Event on 15 October, 2016
Office Opening - North Terrace House
The Hon Nick Xenophon opens our new office.
Senator Nick Xenophon kindly agreed to do the honours of opening our new offices at North Terrace, Hackney.
We had a packed room with many turning up in the unofficial dress code of pyjamas.
Empty shoes were laid out to represent the many in the community who were too unwell to join us.
Our wonderful volunteers
Thank you to all our members, and their family and friends, who worked to make this a special occasion: promoting the event; inviting our speaker, Nick Xenophon; providing food; organising the cake and flowers; setting up and decorating the room; arranging the shoes; cleaning up; and all the other tasks that contribute to such an event.
Senator Nick Xenophon’s speech
"Thank you very much for inviting me. I know that this is quite controversial. There are some medicos who say this is simply psychosomatic which is quite baffling when you consider that most people develop ME or Chronic Fatigue Syndrome after a viral illness. It also doesn’t make sense that if you actually have, from the research that I’ve seen, if you are put on the bike test and internationally, it shows that there are actual physiological changes that you can measure.
So when I think about your campaign to try and get an appropriate acknowledgement, appropriate treatment, including opening doors to the NDIS which I think that we - that I think my office wants to facilitate that and we can down the track ask questions through the parliamentary committee process, I think that is relevant and important. It reminds me of what you are going through, and I’ve known people who have got CFS and I know how debilitating it’s been for them, and what a struggle it’s been for them, so to dismiss it readily as some do is, I believe, completely unfair.
Your campaign for acknowledgement and recognition, and appropriate support, reminds me a bit of the words of the old war-horse of the British Labour Party Tony Benn, who passed away a couple of years ago in his 90s, and I used this quote in my first speech in the senate where he said something like this:
It’s the same each time with progress. First they ignore you, then they say you’re mad, then dangerous, then there’s a pause, and then you can’t find anyone who disagrees with you.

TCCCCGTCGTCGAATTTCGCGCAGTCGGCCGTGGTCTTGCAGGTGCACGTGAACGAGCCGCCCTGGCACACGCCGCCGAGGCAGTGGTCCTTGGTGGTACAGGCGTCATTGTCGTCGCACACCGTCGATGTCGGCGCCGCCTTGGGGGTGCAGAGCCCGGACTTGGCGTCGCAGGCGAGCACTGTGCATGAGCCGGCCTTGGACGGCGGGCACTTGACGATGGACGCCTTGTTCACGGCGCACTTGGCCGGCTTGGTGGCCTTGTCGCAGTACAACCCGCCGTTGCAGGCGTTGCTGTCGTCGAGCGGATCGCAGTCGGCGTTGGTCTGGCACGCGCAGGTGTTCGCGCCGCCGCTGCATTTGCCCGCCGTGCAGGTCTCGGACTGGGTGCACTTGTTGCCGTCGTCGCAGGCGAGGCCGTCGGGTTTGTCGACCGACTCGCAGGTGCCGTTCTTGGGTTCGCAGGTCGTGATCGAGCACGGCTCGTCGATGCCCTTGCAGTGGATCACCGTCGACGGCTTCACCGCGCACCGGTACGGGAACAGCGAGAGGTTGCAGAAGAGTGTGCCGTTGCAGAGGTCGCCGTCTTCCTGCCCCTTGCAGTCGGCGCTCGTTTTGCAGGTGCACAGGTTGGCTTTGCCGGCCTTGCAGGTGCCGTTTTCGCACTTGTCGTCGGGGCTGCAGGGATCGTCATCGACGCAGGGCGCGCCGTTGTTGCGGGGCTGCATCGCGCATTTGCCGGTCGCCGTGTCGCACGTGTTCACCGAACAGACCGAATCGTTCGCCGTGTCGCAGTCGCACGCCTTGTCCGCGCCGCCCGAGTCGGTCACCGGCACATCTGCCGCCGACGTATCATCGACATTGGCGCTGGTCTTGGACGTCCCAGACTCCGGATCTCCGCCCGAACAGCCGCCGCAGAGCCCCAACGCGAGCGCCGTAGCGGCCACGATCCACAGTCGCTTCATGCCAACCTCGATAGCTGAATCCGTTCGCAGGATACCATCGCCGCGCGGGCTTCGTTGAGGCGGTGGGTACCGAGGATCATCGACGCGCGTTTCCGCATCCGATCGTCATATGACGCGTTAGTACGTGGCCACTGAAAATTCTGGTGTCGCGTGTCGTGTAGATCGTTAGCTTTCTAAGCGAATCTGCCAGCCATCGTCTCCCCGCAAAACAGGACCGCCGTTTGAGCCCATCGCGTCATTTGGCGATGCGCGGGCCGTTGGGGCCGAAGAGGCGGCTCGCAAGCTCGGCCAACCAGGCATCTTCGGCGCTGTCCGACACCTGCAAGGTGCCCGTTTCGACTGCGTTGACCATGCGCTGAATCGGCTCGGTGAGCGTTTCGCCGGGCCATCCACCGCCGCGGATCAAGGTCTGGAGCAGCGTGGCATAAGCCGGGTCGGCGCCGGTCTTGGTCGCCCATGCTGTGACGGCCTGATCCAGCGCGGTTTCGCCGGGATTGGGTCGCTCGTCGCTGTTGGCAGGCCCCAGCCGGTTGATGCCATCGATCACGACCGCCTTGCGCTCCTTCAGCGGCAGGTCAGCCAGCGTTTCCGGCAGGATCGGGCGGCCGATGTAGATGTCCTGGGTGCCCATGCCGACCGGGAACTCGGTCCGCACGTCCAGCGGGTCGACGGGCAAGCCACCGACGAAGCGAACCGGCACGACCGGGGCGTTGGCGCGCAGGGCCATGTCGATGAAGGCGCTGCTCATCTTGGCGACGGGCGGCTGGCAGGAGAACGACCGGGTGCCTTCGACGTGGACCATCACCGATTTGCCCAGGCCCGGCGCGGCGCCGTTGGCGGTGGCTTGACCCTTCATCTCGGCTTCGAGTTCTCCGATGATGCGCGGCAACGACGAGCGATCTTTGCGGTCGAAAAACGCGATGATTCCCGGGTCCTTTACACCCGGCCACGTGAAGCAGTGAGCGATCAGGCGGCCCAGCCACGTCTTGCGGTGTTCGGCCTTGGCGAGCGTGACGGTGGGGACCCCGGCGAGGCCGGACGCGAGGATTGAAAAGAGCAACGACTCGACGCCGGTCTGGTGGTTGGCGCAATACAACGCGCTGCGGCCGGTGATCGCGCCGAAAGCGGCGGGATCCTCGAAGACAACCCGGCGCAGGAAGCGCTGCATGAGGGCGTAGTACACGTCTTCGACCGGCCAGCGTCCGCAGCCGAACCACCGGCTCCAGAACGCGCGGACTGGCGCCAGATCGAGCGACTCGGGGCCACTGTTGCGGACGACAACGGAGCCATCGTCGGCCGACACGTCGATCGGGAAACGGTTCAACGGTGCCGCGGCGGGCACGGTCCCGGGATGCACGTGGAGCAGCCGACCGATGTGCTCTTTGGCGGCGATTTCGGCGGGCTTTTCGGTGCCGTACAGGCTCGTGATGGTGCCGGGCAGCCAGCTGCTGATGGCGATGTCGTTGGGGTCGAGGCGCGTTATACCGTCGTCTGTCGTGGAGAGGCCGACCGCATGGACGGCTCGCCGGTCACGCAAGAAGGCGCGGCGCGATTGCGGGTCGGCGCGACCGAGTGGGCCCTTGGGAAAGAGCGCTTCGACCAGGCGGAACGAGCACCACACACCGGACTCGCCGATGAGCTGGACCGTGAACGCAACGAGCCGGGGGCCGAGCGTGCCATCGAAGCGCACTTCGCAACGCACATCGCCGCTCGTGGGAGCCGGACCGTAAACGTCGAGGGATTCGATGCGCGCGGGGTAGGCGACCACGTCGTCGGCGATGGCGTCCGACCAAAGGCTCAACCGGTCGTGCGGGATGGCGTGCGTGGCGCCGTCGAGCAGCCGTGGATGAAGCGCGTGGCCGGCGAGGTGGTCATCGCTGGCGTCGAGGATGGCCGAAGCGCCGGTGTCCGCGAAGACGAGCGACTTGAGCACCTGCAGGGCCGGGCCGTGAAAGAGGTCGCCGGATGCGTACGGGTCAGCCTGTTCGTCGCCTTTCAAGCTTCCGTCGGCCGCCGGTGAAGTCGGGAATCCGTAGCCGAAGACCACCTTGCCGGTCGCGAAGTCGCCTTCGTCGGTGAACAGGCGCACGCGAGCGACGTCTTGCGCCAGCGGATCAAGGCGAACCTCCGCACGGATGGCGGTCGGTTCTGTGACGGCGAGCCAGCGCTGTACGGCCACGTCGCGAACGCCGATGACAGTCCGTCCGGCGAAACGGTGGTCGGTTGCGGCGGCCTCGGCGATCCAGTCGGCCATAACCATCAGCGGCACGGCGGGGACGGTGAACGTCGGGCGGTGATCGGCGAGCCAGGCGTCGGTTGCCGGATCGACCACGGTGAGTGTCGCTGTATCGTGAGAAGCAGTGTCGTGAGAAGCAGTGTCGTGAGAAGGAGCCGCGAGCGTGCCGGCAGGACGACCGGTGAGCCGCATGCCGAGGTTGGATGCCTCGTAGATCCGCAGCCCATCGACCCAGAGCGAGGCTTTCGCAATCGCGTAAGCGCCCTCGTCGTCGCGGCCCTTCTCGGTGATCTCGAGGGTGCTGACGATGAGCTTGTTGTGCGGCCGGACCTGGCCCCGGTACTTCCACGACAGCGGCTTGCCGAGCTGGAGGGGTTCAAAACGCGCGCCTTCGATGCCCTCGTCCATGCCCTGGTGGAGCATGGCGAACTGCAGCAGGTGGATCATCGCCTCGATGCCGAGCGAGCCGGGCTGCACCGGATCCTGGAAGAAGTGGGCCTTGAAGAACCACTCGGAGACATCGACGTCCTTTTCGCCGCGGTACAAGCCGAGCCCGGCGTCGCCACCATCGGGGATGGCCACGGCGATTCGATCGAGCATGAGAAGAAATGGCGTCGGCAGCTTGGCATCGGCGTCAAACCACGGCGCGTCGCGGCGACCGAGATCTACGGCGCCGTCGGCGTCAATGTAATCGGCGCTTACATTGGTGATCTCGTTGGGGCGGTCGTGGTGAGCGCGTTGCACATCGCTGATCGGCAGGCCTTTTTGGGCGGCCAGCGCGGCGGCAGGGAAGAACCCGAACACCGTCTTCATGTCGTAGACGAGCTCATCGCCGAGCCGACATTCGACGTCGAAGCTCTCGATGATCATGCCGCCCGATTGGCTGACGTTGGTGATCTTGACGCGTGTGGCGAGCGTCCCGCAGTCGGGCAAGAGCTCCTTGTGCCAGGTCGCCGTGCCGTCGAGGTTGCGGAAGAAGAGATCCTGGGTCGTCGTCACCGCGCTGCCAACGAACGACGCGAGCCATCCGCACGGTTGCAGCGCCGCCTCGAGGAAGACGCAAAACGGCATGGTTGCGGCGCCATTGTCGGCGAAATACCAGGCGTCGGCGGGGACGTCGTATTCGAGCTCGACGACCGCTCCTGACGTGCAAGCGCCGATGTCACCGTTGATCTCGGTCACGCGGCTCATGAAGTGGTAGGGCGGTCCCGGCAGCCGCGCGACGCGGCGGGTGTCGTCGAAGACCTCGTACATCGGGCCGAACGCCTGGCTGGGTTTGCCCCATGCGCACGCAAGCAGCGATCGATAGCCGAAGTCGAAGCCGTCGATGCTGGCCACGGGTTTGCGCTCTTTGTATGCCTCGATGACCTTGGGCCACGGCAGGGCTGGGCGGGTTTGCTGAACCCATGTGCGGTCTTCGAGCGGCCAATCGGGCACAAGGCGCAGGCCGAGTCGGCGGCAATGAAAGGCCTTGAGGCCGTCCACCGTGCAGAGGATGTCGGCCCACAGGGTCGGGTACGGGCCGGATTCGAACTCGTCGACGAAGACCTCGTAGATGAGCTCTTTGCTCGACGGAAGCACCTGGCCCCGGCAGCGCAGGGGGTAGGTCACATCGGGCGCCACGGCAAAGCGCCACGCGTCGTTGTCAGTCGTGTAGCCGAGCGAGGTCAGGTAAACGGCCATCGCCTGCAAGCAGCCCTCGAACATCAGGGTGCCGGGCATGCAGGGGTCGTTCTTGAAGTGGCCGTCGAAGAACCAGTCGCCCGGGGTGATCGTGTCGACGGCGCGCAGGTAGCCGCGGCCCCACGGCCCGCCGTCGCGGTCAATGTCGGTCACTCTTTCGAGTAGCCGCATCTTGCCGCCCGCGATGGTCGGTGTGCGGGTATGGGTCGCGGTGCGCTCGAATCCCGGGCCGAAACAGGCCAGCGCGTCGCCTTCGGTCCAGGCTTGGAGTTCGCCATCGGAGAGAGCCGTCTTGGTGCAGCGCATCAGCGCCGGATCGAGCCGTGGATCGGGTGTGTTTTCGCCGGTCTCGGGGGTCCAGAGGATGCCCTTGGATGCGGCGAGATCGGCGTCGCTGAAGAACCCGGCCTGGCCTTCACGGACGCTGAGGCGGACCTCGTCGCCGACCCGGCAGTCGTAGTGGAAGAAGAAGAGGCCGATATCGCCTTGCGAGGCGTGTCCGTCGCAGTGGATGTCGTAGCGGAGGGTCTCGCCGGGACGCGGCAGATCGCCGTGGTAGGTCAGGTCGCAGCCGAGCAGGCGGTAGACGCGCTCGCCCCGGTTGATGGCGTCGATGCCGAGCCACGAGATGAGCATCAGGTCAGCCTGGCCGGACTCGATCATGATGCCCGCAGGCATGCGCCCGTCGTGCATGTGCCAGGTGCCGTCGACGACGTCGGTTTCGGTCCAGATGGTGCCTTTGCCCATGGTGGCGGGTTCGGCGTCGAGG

So at this stage we’re not quite at the pause stage. We need to get to a stage where there’s a pause and when everyone sits back and says well, we need to look and acknowledge it as the number of people affected is quite significant.
The other thing this group reminds me of, because you have 200 people that get help from you, but there’s about 7,000 people in South Australia who are affected by this, is that strong sense of community, that people volunteer their time, to keep a tiny office on an absolute shoe string; because they used to call me the dental floss budget, so I think it’s terrific.
A number of years ago there was a book written by an American, Robert Putnam, called “Bowling Alone”, back in 2000. Some of you may have heard of the book, and he wrote about how there’s a phenomenon in the US where people would go to 10-pin bowling, where they go alone, they wouldn’t be part of a team, and he said it was a metaphor for a decline in American social capital; that effectively people were getting more disconnected from each other, they weren’t helping each other out, they were being little individual islands which was actually very destructive for a community.
I think what you are doing here is the very opposite of that; this is a place where you can get together, where you can offer help to people who have been shunned in some cases, to connect them to the doctors who understand the nature of the problem, to give appropriate support and to advocate which I think is very essential. So it’s terrific to be here. It would be a lie if I said that I wasn’t influenced in some part by the prospect of cake.
I’d like to see ME patients work through issues and I think doctors like Bruce Wauchope, who has been quite helpful, and I just think you win this on the evidence and the science, the fact that viral illnesses usually, almost invariably, predate the onset of this. The bike test which isn’t terribly well-funded – who pays for it now? It’s a trial. You need to expand that trial because it seems to me that if you see actual markers that indicate real physiological changes, then that to me goes against those who are dismissive of this, as they have been in the UK particularly, although I think the US has been quite encouraging.
So it’s good to be here, and I look forward to working with you as a group and maybe reporting back to you in the next few months, as to what progress can be made."
Directions to the office
The new office is open on Wednesdays between 11am and 3pm in Suite 506, 19 North Terrace, Hackney.
Take the lift to the fifth floor, and turn right as you leave the lift. The office is the second door on the right.
On-street parking is available on North Terrace, Nuffield Lane (east of the building) and Westbury Street to the north.
Hackney Gourmet Café & Snack Bar is located on the ground floor.
John, our volunteer office manager, looks forward to catching up with you.
Last edited: 16 March, 2022